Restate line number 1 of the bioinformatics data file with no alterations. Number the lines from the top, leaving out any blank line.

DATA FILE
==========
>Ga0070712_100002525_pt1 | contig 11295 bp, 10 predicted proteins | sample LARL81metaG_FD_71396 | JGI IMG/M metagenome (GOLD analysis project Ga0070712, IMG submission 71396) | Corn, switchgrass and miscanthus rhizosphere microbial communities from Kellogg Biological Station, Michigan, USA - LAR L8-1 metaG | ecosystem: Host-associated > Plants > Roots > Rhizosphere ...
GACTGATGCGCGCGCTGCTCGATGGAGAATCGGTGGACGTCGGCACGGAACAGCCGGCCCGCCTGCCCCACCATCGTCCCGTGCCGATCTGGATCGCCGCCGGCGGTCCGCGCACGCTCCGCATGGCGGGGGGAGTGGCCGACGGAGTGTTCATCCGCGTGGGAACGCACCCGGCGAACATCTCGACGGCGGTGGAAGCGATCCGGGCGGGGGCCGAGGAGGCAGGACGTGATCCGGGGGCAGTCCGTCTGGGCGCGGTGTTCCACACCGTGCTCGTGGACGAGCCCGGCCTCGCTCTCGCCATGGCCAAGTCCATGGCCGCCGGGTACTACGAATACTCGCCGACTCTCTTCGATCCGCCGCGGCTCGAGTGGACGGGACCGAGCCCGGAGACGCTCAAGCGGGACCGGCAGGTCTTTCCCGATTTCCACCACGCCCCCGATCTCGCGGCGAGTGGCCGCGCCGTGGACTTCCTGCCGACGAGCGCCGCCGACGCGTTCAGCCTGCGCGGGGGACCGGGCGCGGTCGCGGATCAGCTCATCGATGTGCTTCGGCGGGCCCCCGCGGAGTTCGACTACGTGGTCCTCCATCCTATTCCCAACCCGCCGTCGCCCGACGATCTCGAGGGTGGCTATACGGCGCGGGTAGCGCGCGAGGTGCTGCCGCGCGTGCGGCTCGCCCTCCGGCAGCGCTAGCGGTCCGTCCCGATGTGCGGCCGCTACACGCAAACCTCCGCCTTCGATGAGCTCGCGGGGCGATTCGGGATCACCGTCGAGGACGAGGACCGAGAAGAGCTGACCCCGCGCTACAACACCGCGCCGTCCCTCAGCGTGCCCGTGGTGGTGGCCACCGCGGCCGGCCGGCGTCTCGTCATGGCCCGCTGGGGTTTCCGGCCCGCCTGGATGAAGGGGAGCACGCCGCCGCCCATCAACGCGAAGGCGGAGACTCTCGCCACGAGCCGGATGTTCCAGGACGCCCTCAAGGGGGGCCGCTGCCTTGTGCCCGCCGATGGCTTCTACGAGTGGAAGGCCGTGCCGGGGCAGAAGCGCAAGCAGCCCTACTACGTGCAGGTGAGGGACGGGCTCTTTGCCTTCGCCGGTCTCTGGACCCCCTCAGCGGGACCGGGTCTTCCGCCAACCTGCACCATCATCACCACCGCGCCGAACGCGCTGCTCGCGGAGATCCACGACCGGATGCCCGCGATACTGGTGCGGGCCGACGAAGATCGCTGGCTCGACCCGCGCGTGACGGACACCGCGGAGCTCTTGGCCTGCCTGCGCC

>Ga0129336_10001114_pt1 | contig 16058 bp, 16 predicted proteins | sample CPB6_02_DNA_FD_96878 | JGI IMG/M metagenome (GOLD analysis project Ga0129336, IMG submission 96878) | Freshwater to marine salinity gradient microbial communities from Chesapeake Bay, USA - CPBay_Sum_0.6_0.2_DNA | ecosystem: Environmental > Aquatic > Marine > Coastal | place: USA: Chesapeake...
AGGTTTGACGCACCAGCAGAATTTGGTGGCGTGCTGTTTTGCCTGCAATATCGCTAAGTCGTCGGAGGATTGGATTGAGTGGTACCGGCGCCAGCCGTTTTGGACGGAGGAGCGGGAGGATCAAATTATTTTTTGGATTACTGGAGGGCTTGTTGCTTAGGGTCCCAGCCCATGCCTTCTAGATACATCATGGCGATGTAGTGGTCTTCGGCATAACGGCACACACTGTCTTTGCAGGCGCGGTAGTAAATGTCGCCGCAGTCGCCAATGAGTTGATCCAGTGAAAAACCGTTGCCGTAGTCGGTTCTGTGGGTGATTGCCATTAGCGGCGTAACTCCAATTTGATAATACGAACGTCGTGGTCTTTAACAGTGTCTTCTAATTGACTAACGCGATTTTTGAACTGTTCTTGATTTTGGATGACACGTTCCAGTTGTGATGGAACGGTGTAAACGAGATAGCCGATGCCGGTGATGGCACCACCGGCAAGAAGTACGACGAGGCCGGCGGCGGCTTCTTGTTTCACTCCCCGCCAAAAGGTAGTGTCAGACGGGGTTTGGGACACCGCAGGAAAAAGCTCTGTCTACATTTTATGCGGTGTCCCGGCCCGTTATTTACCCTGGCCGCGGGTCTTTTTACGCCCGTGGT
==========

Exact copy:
>Ga0070712_100002525_pt1 | contig 11295 bp, 10 predicted proteins | sample LARL81metaG_FD_71396 | JGI IMG/M metagenome (GOLD analysis project Ga0070712, IMG submission 71396) | Corn, switchgrass and miscanthus rhizosphere microbial communities from Kellogg Biological Station, Michigan, USA - LAR L8-1 metaG | ecosystem: Host-associated > Plants > Roots > Rhizosphere ...